Thursday, October 18, 2007
Generally the dimensions of these ballparks were tailored to suit offense. Great American and Citizens are cozy parks that emphasize offense. Places like Safeco Field in Seattle or Petco Park in San Diego tend towards pitchers, but most new parks are designed to emphasize offense. The long ball draws the fans, they pay tickets, the team makes money.
Citizens Bank in particular has gotten a rap for being a hitters ballpark. It’s something Phillies fans have heard ad naseum for quite some time now and it has more than some basis in fact. It is undeniable that Citizens is very friendly towards home runs hitters, but it isn’t like Coors Field or Chase Field, where all levels of offense are improved. Citizens and Great American Ballpark in Cincy are more alike with each other than they are with Coors Field, the usual gold standard of hitters park. Cozy dimensions, but Cincinnati and Philadelphia have humid air (both sit on rivers) and sit near sea level.
In contrast, Coors, with its thin, dry air and spacious dimensions, is a real hitters park. Not only can you hit a lot of home runs, but when the ball is put into play it is more likely to fall in for a hit. A shot hit to the gap will travel 300 feet 0.3 seconds faster than at sea level, cutting down the effective range of a fielder by 8 or 9 feet, according to Baseball Between the Numbers. I suspect that the dry air of Phoenix helps make the Diamondbacks stadium Chase Field a similar type park, just a little closer to sea level.
I looked at the 2006 numbers from The 2007 Bill James Handbook – I am curious to see what the 2008 Handbook has to say – and saw the following for Citizens:
Batting Average: 103
Runs Scored: 106
Home Runs: 122
Basically, Park Factor takes what the phillies and their foes do at home and multiply it by what they did on the road. A factor above 100 favors the hitter, below favors the pitcher. In the case of the Phillies, for example, the Phillies hit 112 home runs at home and their foes hit 121 at Citizens. Total: 233. On the road, the Phillies hit 104 home runs and their foes hit 90. Total: 194. 233 / 194 = 122.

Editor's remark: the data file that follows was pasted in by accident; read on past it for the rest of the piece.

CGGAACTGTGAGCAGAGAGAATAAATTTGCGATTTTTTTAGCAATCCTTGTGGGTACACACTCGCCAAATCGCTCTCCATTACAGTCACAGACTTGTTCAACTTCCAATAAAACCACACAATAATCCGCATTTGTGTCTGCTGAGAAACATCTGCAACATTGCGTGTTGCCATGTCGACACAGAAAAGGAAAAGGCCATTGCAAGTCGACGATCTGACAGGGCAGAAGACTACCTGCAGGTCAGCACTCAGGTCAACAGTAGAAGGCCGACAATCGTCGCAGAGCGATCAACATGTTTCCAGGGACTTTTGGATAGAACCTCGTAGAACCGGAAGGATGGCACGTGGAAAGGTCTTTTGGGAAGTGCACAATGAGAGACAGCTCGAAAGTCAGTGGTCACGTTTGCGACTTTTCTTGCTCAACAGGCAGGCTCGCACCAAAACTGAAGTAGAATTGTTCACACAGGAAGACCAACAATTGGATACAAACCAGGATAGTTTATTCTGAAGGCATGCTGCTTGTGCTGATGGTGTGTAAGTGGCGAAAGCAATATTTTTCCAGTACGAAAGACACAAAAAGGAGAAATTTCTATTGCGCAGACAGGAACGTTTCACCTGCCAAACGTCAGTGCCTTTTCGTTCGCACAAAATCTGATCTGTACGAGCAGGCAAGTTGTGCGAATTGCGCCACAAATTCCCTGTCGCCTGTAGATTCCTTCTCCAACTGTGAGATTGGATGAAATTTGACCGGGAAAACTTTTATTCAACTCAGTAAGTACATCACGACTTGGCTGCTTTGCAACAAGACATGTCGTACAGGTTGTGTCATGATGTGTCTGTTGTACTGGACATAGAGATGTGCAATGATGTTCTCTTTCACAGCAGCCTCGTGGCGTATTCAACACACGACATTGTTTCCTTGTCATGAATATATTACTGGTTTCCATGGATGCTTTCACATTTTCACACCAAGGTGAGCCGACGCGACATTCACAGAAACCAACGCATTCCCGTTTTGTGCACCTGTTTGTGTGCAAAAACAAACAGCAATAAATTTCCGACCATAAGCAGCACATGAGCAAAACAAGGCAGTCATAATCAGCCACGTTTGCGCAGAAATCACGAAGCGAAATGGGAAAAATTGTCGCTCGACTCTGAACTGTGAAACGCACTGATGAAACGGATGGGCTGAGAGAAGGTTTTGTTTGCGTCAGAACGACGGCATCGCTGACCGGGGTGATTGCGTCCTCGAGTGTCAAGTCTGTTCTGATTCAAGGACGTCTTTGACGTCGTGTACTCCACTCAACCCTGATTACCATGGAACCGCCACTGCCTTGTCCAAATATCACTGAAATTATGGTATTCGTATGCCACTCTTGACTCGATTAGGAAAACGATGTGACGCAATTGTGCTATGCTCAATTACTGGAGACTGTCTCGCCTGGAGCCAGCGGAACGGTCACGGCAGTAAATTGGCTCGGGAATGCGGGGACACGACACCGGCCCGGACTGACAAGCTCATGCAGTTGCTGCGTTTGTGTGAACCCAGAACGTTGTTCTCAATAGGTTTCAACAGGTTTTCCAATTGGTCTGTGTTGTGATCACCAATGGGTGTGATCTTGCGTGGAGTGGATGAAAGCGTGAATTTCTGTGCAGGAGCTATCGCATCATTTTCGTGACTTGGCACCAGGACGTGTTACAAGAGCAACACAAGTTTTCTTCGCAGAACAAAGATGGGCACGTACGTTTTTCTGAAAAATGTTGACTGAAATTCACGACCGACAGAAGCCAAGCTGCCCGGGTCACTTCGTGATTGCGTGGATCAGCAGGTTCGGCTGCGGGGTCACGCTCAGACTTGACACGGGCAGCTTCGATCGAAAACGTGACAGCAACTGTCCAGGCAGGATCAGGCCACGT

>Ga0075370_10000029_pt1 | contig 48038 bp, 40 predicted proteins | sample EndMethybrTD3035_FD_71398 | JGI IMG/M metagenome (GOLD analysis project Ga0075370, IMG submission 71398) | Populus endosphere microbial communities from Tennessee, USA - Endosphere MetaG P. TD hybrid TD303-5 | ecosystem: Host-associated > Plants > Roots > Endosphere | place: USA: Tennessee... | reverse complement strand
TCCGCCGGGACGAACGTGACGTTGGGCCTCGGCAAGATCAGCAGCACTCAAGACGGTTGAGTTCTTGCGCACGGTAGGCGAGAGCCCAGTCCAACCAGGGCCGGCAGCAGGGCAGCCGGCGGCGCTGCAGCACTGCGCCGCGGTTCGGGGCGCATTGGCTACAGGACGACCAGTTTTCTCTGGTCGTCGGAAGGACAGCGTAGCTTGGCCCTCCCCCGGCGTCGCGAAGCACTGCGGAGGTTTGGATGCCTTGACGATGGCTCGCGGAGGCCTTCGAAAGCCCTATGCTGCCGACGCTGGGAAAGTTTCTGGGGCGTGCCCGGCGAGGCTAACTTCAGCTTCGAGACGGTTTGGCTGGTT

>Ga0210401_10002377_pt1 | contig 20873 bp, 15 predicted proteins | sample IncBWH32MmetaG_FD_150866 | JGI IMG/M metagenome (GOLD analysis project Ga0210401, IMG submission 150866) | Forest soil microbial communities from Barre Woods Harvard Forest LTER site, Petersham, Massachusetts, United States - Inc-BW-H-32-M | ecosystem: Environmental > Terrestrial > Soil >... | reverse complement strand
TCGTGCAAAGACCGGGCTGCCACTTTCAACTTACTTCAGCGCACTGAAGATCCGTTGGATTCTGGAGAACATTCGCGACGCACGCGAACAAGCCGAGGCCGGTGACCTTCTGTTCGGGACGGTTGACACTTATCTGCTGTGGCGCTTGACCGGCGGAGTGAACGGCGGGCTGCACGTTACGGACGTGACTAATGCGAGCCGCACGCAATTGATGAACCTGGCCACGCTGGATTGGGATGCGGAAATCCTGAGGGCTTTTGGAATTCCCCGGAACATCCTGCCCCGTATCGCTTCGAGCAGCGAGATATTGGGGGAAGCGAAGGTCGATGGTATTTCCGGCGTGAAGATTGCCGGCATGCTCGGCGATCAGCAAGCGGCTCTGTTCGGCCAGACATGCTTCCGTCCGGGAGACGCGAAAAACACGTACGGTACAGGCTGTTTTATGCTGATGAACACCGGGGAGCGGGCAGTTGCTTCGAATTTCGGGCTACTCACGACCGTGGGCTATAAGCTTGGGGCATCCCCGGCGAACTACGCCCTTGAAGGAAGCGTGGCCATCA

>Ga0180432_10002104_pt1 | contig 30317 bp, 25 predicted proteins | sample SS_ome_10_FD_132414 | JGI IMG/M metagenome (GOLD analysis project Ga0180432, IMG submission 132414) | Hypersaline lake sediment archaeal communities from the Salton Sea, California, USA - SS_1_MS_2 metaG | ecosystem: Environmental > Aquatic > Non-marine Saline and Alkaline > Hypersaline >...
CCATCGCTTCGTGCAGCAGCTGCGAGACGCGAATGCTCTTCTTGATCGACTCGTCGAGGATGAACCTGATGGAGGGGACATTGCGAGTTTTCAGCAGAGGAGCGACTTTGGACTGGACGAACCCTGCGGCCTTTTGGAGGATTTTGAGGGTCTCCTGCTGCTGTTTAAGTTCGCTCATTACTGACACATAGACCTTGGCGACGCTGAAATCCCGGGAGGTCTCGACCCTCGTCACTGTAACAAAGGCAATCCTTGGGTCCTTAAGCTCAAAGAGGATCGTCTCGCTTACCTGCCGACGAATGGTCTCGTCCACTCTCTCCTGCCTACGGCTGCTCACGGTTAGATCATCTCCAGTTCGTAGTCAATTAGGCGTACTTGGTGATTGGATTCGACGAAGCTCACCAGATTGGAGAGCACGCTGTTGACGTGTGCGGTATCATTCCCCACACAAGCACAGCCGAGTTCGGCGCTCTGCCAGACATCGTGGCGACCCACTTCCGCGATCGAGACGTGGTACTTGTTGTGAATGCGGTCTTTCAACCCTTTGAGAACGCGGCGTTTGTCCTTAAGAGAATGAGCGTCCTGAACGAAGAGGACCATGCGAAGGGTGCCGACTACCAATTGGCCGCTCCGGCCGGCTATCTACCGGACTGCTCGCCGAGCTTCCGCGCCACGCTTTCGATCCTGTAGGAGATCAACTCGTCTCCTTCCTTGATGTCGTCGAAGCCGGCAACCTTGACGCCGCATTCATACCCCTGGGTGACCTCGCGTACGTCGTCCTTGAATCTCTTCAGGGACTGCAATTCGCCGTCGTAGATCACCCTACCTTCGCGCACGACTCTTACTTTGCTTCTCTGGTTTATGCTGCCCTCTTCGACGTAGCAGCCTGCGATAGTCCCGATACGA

Citizens 122 Home Runs factor ranks it behind the Reds Great American Ballpark (129) and the D-Backs Chase Field (133).
The numbers for batting average and runs scored aren’t bad and are partially explained by the high home run numbers. I checked out Great American and noticed something similar: the Reds and their foes hit a lot of home runs at Great American and that partially drove their other numbers higher artificially. Like Citizens, Great American’s batting average was a 103. Runs were 115. Doubles were 94. Those aren’t tremendous edges for hitters.
Coors, in contrast, is a hitter paradise. Its 114 Home Run factor isn’t dramatic – humidor, anyone? – but batting average is very high (111), as are runs scored (115). Doubles, are, to my surprise, low: 98. Check out Chase Field, deep in the Arizona desert:
Home Runs: 133
Batting Average: 109
Runs Scored: 114
That’s a hitters park and that is a place where environmental factors rather than park design, which can be changed, are decisive. The preliminary numbers I got on Park Factors from ESPN’s website indicate that while Citizens was the home run hitters dream park in 2007 (an astonishing 142 park factor), its other numbers were pretty ordinary: 103 run factor, and a 91 doubles factor.
For completeness, because you cannot just look at one season, here is how Citizens has done for the first three seasons of its life:
2004 / 2005 / 2006 / Cum.
HR: 123 / 119 / 122 / 120
BA: 101 / 109 / 103 / 103
2B: 90 / 108 / 105 / 99
R: 109 / 111 / 106 / 108
I think the picture of Citizens Bank Ballpark as a hitters park is incomplete without noting that while it emphasizes home run-hitting, its effect on other aspects of the game is less-than-spectacular. Home run hitters park, yes. Friendly to offense, yes. But I think that a more nuanced look at the numbers needs to be taken. You never hear anyone talking about how Chase Field is a hitters paradise and arguing that the Diamondbacks will never secure free-agent pitching while playing there. Yet the numbers clearly show that Chase Field is lethal to a pitchers ERA, and nobody assails Chase Field with the vigor that people snipe at Citizens with. A little perspective is all I am arguing for here.
Labels: Odds 'n Ends
Great post nonetheless. Love the blog, and please keep up the good work (and consistent off-season posting!!).
How about a completely subjective "analysis" of the new ballfields from the perspective of a fan just sitting around in a park watching a game with no team allegiance factors present?
PNC Park, Pittsburgh
Citizens Bank Park, Philly
Camden Yards, Baltimore
Great American Ballpark, Cincy
Turner Field, Atlanta
Having been at all of the above, PNC Park wins hands down. Day games. Night games. A better place than the other 4 listed. Just a shame the Pirates aren't a better team.